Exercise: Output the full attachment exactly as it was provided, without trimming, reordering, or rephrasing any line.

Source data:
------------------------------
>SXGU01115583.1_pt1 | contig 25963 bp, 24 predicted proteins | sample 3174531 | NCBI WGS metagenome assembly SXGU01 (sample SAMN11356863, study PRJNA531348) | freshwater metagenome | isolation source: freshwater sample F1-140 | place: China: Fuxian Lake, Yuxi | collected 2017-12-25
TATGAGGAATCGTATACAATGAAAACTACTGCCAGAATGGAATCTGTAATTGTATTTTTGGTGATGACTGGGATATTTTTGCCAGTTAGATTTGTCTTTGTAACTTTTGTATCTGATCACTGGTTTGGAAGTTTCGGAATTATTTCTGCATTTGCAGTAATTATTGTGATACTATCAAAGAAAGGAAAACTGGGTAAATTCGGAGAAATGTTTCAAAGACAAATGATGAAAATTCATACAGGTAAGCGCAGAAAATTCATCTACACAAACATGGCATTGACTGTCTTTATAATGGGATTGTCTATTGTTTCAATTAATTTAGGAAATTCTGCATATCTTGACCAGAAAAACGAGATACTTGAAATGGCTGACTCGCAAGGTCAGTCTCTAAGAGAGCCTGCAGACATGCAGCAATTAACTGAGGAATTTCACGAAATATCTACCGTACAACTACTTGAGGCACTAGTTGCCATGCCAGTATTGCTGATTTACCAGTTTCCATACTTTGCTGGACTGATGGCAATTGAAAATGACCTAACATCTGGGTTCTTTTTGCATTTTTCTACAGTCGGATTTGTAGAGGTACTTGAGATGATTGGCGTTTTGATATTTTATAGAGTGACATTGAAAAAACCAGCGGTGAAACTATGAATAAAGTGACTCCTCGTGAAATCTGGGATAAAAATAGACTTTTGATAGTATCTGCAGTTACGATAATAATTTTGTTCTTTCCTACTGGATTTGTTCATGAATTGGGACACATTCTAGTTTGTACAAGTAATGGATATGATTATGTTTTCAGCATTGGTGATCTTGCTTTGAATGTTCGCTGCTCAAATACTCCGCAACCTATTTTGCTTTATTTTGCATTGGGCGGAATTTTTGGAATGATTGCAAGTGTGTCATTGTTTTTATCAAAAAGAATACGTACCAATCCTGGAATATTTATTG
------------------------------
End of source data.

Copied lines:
>SXGU01115583.1_pt1 | contig 25963 bp, 24 predicted proteins | sample 3174531 | NCBI WGS metagenome assembly SXGU01 (sample SAMN11356863, study PRJNA531348) | freshwater metagenome | isolation source: freshwater sample F1-140 | place: China: Fuxian Lake, Yuxi | collected 2017-12-25
TATGAGGAATCGTATACAATGAAAACTACTGCCAGAATGGAATCTGTAATTGTATTTTTGGTGATGACTGGGATATTTTTGCCAGTTAGATTTGTCTTTGTAACTTTTGTATCTGATCACTGGTTTGGAAGTTTCGGAATTATTTCTGCATTTGCAGTAATTATTGTGATACTATCAAAGAAAGGAAAACTGGGTAAATTCGGAGAAATGTTTCAAAGACAAATGATGAAAATTCATACAGGTAAGCGCAGAAAATTCATCTACACAAACATGGCATTGACTGTCTTTATAATGGGATTGTCTATTGTTTCAATTAATTTAGGAAATTCTGCATATCTTGACCAGAAAAACGAGATACTTGAAATGGCTGACTCGCAAGGTCAGTCTCTAAGAGAGCCTGCAGACATGCAGCAATTAACTGAGGAATTTCACGAAATATCTACCGTACAACTACTTGAGGCACTAGTTGCCATGCCAGTATTGCTGATTTACCAGTTTCCATACTTTGCTGGACTGATGGCAATTGAAAATGACCTAACATCTGGGTTCTTTTTGCATTTTTCTACAGTCGGATTTGTAGAGGTACTTGAGATGATTGGCGTTTTGATATTTTATAGAGTGACATTGAAAAAACCAGCGGTGAAACTATGAATAAAGTGACTCCTCGTGAAATCTGGGATAAAAATAGACTTTTGATAGTATCTGCAGTTACGATAATAATTTTGTTCTTTCCTACTGGATTTGTTCATGAATTGGGACACATTCTAGTTTGTACAAGTAATGGATATGATTATGTTTTCAGCATTGGTGATCTTGCTTTGAATGTTCGCTGCTCAAATACTCCGCAACCTATTTTGCTTTATTTTGCATTGGGCGGAATTTTTGGAATGATTGCAAGTGTGTCATTGTTTTTATCAAAAAGAATACGTACCAATCCTGGAATATTTATTG